Private duty nursing

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Private duty nursing is the care of clients by nurses, who may be licensed as RNs (Registered Nurses) or LPNs/LVNs (Licensed Practical Nurses).

Most nurses who provide private duty care work one-on-one with individual clients. Such care may be provided in the client's home or in an institution, such as a hospital, nursing home or other such facility.[1]

Private duty may be paid by private pay, private insurance, managed care organizations, or Medicaid. Many private duty nursing cases involve pediatric patients on Supplemental Security Income (SSI) who have long term illnesses such as Cerebral Palsy (CP) and Traumatic Brain Injuries (TBI). Many patients need care for a Gastrostomy Tube (G-Tube), Tracheostomy (Trach) or Ventilator (Vent). Private duty nurses are usually either Registered Nurses (RNs) or Licensed Practical/Vocational Nurses (LPN/LVNs). Medicare does not pay for private duty nurses.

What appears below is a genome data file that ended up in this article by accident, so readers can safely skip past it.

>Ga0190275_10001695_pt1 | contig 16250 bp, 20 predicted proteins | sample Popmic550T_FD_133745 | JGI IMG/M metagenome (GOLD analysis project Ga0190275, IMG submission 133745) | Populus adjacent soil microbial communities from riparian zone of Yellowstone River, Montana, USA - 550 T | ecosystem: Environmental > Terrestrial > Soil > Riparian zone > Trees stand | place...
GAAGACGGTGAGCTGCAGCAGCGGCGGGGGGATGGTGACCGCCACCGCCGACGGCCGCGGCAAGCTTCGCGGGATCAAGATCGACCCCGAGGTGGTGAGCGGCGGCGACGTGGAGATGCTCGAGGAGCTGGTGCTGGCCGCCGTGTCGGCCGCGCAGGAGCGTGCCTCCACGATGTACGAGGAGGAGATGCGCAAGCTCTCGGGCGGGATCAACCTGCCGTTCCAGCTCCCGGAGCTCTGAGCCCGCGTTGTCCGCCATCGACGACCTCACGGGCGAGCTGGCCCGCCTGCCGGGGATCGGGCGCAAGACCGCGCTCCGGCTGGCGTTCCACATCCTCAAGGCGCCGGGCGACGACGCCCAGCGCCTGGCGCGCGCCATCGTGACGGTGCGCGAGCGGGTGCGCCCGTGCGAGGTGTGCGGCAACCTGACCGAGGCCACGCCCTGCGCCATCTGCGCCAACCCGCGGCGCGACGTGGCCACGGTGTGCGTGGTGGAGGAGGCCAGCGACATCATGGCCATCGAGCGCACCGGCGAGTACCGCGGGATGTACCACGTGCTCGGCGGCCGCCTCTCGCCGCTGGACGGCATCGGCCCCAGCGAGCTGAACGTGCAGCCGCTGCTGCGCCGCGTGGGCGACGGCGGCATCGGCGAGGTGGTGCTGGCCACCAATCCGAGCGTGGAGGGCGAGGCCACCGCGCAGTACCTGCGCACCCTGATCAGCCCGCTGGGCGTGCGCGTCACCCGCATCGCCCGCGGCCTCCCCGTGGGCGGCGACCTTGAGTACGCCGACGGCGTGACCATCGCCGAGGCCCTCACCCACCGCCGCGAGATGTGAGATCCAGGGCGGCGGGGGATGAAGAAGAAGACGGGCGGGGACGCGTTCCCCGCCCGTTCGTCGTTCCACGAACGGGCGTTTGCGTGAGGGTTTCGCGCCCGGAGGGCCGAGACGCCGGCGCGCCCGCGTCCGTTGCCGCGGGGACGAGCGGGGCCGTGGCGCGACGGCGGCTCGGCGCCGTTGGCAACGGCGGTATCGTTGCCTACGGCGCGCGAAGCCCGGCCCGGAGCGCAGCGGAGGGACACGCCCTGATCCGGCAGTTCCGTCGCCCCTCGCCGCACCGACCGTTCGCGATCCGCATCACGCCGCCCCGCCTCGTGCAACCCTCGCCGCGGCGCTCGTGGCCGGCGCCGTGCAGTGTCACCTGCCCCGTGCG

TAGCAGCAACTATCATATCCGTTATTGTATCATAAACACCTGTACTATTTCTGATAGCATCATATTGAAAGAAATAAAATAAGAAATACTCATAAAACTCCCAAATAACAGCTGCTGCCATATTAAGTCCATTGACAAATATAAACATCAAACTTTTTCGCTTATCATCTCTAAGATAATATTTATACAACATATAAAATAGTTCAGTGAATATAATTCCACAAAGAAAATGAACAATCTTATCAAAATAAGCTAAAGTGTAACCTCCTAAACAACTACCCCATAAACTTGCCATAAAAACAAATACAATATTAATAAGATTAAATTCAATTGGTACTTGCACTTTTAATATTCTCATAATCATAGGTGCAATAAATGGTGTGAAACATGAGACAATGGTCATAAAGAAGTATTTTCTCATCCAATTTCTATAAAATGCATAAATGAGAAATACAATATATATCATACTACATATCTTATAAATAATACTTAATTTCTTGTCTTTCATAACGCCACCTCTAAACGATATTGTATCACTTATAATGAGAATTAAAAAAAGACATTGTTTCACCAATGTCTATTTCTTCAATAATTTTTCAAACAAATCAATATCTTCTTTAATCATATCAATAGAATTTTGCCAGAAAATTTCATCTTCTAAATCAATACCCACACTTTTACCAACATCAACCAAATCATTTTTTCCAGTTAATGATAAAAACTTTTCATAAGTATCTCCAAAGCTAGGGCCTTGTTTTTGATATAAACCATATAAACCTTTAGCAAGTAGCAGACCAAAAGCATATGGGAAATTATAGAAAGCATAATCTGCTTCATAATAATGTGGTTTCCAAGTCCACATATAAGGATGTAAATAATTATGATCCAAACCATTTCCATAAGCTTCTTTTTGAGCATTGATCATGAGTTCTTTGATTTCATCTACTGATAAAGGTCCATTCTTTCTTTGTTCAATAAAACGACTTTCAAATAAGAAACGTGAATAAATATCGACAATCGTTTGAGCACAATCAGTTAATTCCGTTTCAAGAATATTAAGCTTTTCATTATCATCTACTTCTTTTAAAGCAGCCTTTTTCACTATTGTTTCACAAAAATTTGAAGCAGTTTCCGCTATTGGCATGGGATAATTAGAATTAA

Many private duty nurses are self-employed or work as contractors. Others work in the ever-growing field of Home Care. The practice of private duty nursing was in many senses a precursor to a rise (in the 1980s) of wider-scale nurse entrepreneurs.

Non-medical care can be provided by the nurse but is most often provided by unlicensed assistive personnel such as nursing assistants, home health aides, personal care attendants, sitters, professional homemakers, or individuals with other titles. These caregivers often help with hygiene and housekeeping tasks for their clients, but they cannot provide skilled nursing care.


  1. ^ Private Practice in Nursing: Development and Management, ISBN 0-89443-158-7